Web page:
The Long Ranger.

At the risk of invoking the ire of my stateside Land Cruiser owning fellows, whom don’t even seem to get the option of a factory sub tank. I’ve decided that the standard 50L/11 gal sub tank is just not going to cut it, for what we want to do.

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While the highway range of around 900km/560miles is fine for normal travelling. I haven’t come across anywhere is Oz that fuel is that far apart on the bitumen. Off-road it’s a different story. At our recent trip to Eyre Peninsula, my mate kept rough record of our fuel consumption while in Coffin Bay NP. Whereas we do around 15L/100kms/15.5mpg on the highway, on the dirt this sank to 35L/100kms/6.7mpg, and this is the AVERAGE in this park, lots of it was pretty easy going. It shows just how hard the trucks work in the soft and technical stuff. If you have ever taken a car on a race track, you will relate to this level of consumption...

So after some concerns that my truck was needing ‘Goose’ levels of surgery, I booked a dyno session (while I am a advocate for working on your own truck, sometime you just have to recognise the limitations of your own equipment and expertise, and take it to an actual expert. This can save you much time and money in the long run). Luckily it seems my concerns were unfounded. Some oil leakage past the valve stem seals was really all that was wrong. No increase in crankcase pressure under full load on the dyno means that the rings are sealing fine. Redo the leakdown test when hot was the dyno operators advice. Anyway, with open heart surgery avoided, meant some funds could be spent on further modding the 105.

My initial thoughts were to put another arm and a jerry can holder on the rear bar. However this is not a cheap option (approx AU$900) for only two jerry cans worth of capacity. A replacement sub tank is not much more expensive (approx AU$1200) and give you an extra 180L/47 gal, on top of the 90L/23 gal main tank. That’s a bit more like it! Also no extra stuff hanging off the outside of the truck. Lower centre of gravity. Better security. Less contamination, etc.

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This tank is made by Australian company The Long Ranger, it is distributed by ARB. There is another one made by Brown Davis, distributed by TJM. I went to look at examples of each before ordering, The Long Ranger seems slightly better finished, also a good mate who works in the industry recommended them.

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Unfortunately my local ARB seem to need 6 weeks to ship something across the country, and have no way of tracking their own freight. Which for a ‘premium’ retailer of bits that go on trucks, that go on trips, is pretty poor in my book. This was meant to be here before the Eyre trip, they even wanted to book me into their workshop the week before (“I’ll fit it myself thanks”), and despite me trying to chase them up they had no idea where it was or when it would arrive. Pay peanuts. Get monkeys. /endrant.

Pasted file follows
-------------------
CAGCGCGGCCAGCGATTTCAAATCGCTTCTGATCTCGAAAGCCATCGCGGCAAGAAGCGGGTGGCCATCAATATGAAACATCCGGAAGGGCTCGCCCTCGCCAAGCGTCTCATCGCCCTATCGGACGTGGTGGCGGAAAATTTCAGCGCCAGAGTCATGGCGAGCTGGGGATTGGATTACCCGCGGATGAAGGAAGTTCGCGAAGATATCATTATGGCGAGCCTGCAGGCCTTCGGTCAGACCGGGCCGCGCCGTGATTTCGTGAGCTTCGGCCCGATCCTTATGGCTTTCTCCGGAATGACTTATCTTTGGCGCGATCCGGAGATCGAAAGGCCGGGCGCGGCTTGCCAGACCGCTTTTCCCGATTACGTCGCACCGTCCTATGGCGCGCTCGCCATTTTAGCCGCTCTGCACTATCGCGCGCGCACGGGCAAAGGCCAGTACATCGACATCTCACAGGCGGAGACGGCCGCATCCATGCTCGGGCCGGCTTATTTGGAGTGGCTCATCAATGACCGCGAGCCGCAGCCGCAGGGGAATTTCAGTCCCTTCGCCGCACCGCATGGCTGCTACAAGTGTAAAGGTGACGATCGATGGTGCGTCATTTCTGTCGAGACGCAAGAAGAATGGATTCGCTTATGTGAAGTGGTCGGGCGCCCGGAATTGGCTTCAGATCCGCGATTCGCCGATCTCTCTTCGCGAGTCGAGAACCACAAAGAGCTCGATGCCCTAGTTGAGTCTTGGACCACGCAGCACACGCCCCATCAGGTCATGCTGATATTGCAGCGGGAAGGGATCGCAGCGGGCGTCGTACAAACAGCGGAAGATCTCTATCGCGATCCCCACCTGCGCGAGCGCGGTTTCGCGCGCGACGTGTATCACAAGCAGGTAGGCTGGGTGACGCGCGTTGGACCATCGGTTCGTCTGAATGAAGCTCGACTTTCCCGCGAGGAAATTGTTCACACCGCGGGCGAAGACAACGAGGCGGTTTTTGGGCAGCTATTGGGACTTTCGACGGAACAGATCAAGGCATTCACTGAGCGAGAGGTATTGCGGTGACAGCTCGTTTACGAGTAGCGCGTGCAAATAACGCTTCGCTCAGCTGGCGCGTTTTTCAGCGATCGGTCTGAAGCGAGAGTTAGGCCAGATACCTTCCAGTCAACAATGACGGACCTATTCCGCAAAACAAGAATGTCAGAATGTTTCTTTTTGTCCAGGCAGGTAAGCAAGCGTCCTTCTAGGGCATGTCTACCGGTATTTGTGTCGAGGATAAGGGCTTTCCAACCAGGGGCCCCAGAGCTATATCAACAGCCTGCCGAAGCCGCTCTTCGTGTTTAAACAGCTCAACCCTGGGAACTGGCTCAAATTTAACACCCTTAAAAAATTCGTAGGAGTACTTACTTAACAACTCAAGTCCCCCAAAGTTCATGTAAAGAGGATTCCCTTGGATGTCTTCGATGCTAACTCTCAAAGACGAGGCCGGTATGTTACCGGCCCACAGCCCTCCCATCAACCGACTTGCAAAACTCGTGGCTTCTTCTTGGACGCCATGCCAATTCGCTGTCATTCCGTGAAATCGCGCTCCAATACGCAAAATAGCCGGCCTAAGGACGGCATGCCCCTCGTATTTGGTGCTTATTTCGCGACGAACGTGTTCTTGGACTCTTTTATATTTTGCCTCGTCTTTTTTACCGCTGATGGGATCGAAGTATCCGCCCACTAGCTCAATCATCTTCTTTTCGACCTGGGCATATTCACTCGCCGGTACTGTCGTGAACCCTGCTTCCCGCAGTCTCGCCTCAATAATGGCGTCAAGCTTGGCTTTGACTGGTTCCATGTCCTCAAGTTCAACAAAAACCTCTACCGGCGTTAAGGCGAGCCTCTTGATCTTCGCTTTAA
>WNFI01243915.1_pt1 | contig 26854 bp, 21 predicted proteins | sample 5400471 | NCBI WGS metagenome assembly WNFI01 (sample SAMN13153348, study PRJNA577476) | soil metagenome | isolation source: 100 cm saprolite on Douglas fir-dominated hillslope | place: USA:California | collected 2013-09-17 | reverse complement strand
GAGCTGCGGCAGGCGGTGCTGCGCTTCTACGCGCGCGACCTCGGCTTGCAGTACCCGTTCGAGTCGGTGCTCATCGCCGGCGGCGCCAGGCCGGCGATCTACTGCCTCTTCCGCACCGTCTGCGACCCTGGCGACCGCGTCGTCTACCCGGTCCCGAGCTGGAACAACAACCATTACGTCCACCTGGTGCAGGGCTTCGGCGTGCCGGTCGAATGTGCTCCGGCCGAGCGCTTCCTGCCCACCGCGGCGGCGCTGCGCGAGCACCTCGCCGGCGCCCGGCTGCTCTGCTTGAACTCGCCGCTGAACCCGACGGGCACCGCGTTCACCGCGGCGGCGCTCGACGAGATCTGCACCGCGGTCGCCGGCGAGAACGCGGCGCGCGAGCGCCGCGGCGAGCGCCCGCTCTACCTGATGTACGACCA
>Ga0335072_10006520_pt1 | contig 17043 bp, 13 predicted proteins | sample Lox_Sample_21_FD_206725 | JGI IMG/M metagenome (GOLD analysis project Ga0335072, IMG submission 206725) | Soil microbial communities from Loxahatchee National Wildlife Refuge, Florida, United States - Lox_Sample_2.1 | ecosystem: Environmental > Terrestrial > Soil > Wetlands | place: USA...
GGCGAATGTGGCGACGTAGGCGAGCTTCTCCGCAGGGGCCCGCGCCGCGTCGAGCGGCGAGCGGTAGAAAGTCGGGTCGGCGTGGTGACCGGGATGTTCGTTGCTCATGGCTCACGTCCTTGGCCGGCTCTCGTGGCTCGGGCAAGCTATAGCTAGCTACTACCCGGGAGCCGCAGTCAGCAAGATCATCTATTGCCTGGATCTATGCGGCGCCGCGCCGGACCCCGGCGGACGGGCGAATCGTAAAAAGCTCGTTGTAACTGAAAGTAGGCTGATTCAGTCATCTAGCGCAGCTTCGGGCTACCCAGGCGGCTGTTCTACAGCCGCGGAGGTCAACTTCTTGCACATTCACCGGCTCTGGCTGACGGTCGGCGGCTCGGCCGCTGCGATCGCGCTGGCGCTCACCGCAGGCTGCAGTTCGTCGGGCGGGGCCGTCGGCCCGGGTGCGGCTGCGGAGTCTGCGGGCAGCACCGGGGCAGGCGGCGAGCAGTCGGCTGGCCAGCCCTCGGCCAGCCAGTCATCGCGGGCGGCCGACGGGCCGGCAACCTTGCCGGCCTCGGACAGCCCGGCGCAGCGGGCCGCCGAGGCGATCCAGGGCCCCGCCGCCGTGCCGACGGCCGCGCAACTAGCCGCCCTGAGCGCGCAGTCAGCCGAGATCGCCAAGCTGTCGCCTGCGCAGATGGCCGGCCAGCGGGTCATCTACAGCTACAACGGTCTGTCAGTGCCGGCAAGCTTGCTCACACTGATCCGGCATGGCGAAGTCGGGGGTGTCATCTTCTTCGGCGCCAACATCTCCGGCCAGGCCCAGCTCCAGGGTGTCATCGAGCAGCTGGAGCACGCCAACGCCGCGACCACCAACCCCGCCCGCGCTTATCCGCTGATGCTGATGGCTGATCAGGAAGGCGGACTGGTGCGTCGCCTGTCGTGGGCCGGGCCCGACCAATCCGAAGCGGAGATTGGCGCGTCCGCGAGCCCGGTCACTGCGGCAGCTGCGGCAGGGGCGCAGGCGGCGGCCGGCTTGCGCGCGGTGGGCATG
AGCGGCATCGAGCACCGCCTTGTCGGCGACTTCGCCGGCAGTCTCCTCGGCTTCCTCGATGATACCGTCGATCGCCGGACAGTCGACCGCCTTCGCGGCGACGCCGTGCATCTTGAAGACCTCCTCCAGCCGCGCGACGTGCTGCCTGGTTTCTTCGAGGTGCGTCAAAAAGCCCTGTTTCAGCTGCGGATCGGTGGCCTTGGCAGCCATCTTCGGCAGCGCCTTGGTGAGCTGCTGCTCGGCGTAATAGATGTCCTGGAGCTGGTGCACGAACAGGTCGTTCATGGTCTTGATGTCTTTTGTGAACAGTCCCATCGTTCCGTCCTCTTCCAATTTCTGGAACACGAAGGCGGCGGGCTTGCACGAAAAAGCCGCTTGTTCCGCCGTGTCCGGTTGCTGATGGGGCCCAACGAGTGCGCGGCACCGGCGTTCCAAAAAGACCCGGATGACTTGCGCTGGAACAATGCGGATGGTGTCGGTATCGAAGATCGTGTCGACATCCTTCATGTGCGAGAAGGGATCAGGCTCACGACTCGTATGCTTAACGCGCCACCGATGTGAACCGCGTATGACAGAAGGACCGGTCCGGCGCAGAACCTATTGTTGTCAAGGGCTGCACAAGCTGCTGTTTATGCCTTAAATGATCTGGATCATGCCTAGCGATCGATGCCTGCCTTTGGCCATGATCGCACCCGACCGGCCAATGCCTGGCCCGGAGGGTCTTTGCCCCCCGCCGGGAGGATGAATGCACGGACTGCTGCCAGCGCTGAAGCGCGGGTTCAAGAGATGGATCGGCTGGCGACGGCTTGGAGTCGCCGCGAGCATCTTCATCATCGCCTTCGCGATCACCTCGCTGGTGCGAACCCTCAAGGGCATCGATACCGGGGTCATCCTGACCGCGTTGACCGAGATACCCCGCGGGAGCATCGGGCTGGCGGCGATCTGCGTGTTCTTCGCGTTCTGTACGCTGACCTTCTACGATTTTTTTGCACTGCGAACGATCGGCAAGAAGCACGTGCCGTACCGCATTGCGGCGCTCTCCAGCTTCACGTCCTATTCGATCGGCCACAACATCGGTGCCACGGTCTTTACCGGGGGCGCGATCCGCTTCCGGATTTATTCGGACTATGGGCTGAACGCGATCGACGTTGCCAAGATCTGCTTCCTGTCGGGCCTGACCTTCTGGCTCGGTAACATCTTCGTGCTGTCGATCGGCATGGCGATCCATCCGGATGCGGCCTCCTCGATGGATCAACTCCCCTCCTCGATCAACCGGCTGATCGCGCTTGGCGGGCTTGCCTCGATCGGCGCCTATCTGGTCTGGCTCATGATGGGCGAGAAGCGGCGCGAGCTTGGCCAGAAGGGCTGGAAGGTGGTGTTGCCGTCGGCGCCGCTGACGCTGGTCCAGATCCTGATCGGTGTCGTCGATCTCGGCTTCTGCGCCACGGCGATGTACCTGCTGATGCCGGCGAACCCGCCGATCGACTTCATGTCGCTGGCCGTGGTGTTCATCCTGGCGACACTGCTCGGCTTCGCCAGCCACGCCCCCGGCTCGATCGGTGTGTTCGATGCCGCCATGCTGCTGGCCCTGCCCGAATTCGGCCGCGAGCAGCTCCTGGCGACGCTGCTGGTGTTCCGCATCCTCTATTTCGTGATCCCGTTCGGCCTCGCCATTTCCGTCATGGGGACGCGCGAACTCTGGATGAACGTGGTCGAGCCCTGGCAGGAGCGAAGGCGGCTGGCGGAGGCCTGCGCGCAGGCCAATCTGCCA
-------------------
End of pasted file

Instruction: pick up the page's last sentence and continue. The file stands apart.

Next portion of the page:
Shame because that trip would have been an ideal way to test it out. I think I could have done both dirt sections without refueling. Anyway not to worry, there will be other times.

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Goodbye old friend. You have saved me more than once...

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It wasn’t actually too bad to fit. The recommended time is 3.5 hours, maybe if you have done it ten times before, have a hoist and air tools. For one man is his driveway, it was a full day, as I expected it to be. No worries, it’s not a race. Unfortunately my usual offsider was a bit under the weather, however my apprentice came to give me a hand when it came to jacking it in (thanks babe!). My nice new paint job copped a hiding on the way in...

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Some odd instructions supplied with it:

  • verify sender is 5mm from base of tank. (ok, cool, except once you fit the sender you can’t see into the tank...)
  • unpick the wiring loom so the wiring for the tank is now at the rear axle rather than the rear bumper. (err, the loom from the tank reaches the original location...)
  • brackets you have to drill new holes in the chassis for that can vary their position by about 2 inches...
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What they should say is to test fit the tank and then drill holes, etc. More work but you’ll get it right first time. You learn all the good tricks on the first one. Luckily it’s recommended to change the filter on the pump after 1000kms, so it will have to come out then. I can fix all the things I’m not happy with then. I did about 500 clicks today, to stock up on firewood for winter, all seems good.

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So, lots more capacity and range. No reduction in departure angle. Just need a new adventure to test it out!

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